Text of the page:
I rode my motorcycle into work today knowing I had a haircut appointment at lunch. It would be the fastest way to get there and back again. On the ride in, at a stop light, the guy in a truck next to me rolled down his window to ask about the bike. "What year is it?" 1975. "Wow, antique! Must have to put a lot of work into it". I do, it takes a lot of attention. "Well, looks great."
Lately, I thought to myself, it hasn't taken too much attention, it has just run. I felt good about that. Which is why, when I left work 15 minutes before my appointment, I was so dismayed to find the back tire completely flat. Bike-stand up, sit down and blah, a mushy, rim riding mess.
Time to make a decision; abandon the motocycle and steal one of the many orphan bicycles in the 6A office for 45 minutes? Or ride to the gas station and pump it with enough air to get where I'm going? I decided on the air, riding the sad, wobbly motocycle at 5mph to the nearest station.
With the back tire filled up, I rode carefully to the Lower Haight hoping the leak was slow enough to not require another fill on the way out. After my appointment I found the answer was no, the leak was not slow enough. It was eager, and wanted to show what it could do. So again, the tire was quite flat. There was another gas station about 8 blocks away, and again I rode the rims at 5mph to the get there.
Fill with air. This time I could just hear the leak over the loud hum of the station's air compressor. Not good, shouldn't be that loud. Stupid show off leak.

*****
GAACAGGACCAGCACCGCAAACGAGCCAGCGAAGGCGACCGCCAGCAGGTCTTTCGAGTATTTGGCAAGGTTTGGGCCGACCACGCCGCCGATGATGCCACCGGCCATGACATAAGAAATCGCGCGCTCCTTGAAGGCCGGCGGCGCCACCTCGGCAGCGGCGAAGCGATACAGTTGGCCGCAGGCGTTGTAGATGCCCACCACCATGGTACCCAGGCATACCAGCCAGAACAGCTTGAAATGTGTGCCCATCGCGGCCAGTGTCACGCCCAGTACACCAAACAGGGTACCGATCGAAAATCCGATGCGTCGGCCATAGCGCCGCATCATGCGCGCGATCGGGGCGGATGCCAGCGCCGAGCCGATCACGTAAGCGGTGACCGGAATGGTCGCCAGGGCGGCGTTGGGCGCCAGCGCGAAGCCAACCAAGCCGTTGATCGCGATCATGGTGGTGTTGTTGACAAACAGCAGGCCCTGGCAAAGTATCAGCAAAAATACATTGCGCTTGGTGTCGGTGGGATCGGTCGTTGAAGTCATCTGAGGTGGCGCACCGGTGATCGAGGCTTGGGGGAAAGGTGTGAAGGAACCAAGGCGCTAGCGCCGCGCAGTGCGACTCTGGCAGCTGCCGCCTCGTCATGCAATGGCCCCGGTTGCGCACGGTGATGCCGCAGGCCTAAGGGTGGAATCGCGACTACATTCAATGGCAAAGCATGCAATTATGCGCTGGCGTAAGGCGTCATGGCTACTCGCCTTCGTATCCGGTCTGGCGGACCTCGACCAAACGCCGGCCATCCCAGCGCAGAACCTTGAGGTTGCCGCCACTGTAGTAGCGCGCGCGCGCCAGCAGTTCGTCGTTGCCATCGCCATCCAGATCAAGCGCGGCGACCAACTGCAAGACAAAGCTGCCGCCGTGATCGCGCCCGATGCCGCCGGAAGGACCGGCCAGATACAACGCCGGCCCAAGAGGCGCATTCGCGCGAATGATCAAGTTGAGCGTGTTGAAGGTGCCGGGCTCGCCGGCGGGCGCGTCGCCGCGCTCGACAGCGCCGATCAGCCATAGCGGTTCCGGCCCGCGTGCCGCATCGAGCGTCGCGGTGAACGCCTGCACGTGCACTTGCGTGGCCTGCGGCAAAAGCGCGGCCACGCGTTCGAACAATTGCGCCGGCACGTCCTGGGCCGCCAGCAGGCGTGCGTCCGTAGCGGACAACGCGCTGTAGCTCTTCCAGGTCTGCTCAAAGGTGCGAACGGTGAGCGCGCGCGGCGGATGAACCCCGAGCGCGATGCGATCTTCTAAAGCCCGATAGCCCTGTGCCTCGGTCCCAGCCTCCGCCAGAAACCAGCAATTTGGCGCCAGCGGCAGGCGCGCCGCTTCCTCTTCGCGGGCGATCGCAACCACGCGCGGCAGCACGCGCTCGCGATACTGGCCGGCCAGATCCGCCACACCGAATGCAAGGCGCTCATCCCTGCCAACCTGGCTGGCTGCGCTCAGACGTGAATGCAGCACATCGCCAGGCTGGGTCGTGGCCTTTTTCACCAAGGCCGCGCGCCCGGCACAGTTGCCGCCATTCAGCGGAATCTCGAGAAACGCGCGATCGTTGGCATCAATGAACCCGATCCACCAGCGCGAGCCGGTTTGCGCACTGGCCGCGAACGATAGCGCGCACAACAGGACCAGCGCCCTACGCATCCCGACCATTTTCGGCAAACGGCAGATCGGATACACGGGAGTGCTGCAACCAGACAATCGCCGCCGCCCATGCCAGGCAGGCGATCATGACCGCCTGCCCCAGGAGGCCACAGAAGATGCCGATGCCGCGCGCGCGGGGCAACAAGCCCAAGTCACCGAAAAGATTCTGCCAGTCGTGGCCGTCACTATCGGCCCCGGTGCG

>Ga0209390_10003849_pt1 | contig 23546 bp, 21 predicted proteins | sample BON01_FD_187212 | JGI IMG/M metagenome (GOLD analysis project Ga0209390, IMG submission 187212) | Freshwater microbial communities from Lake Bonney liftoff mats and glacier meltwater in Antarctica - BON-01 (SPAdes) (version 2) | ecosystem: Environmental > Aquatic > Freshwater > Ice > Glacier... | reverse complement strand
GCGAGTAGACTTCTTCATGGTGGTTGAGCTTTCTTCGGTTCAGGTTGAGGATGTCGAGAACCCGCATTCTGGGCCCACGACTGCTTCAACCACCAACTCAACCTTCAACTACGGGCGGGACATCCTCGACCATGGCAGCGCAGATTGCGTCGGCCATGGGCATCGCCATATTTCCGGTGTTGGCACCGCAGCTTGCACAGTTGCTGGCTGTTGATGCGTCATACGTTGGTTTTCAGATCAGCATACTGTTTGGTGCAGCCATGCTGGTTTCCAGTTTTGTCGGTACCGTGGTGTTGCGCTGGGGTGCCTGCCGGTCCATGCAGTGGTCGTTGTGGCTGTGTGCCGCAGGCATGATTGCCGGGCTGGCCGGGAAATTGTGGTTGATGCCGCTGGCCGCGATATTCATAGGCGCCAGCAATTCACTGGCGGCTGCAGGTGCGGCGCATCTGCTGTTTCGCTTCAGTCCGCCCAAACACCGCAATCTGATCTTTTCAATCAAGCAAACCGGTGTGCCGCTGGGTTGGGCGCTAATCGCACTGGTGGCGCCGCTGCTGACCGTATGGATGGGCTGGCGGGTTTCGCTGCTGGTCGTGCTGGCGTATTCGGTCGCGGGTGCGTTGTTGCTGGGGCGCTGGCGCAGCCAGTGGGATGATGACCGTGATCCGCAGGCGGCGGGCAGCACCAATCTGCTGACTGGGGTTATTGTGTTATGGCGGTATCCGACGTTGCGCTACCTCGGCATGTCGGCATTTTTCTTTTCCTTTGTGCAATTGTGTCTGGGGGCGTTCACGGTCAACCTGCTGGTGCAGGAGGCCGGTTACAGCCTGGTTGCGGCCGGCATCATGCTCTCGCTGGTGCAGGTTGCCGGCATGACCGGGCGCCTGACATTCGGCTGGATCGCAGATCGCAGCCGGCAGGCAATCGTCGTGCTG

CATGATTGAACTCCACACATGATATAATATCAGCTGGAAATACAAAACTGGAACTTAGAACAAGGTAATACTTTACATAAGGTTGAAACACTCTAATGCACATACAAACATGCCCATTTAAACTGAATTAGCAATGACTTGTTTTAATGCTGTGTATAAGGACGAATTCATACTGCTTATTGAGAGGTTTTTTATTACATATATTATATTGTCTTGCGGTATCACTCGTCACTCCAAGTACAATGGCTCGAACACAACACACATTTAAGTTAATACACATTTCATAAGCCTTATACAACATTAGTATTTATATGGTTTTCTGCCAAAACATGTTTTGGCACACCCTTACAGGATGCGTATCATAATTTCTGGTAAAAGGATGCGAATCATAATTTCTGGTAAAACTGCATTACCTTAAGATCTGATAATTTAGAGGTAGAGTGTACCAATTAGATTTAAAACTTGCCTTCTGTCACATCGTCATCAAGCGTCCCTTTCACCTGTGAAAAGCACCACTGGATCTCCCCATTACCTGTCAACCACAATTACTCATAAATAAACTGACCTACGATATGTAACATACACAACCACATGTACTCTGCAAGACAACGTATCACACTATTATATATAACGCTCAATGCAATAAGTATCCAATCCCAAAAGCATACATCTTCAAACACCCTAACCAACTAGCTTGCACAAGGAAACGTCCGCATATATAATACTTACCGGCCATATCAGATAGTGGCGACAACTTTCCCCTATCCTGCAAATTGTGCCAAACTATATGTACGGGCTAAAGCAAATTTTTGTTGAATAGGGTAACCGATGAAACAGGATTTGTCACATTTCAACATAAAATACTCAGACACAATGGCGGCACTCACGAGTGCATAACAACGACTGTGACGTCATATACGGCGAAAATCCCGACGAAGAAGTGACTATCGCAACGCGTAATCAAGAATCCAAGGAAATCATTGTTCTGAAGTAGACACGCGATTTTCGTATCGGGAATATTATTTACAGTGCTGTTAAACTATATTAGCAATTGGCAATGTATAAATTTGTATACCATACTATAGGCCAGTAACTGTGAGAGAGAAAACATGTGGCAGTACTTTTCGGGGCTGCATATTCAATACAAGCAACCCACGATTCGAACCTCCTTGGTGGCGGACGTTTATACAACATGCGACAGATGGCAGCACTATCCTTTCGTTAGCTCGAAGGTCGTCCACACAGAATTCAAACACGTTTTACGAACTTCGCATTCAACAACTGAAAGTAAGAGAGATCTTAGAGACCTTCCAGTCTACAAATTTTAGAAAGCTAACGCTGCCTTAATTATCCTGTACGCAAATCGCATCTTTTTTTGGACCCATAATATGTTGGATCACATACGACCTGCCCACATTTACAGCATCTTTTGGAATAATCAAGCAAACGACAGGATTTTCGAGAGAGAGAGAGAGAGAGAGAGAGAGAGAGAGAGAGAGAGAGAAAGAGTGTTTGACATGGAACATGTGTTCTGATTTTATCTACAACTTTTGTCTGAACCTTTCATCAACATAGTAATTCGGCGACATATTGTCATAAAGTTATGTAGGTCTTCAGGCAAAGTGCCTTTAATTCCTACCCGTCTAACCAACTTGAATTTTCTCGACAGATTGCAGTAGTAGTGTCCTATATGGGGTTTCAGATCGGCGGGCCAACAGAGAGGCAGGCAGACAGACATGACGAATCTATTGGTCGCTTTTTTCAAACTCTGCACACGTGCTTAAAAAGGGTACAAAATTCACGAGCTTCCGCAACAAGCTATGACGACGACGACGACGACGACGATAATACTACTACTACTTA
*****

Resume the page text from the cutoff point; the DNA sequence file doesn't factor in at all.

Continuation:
I figured I had just enough time to ride the bike to SF Moto where I had bought these tires earlier in the summer. Likely I could get them to plug the hole for free. Hop on. Push the starter; whum whum whuuuu. Out. Of. Juice.
So now, mysteriously, my battery is completely dead, my tire is quickly losing its shape and I'm halfway across the city from home. If I could just get it to the shop! So I put it in gear, hold the clutch, push push push! Pop the clutch out, baRUUuumm; started.
Riding carefully towards downtown, I know if the last of the air leaves the tires it will probably drop the bike about 2 inches rather quickly. Not good for stability on two wheels. Of course the best, fastest way back is via two major roads. I take them, keep minimum speed and manage to get downtown without any major incident.
Finally, I roll up to SF Moto. It is shuttered. Gates over windows, garage door shut, closed on Mondays. Closed on Mondays?! What's going on here? I keep rolling; need to at least get it home.
Luckily I roll into my driveway as the last of the air leaves the tire. I have to charge the battery and get some puncture goop to spray into the tire so it will make it to the shop tomorrow. However, after this is fixed up, I think everything will be juuuust fine. It just takes a lot of attention.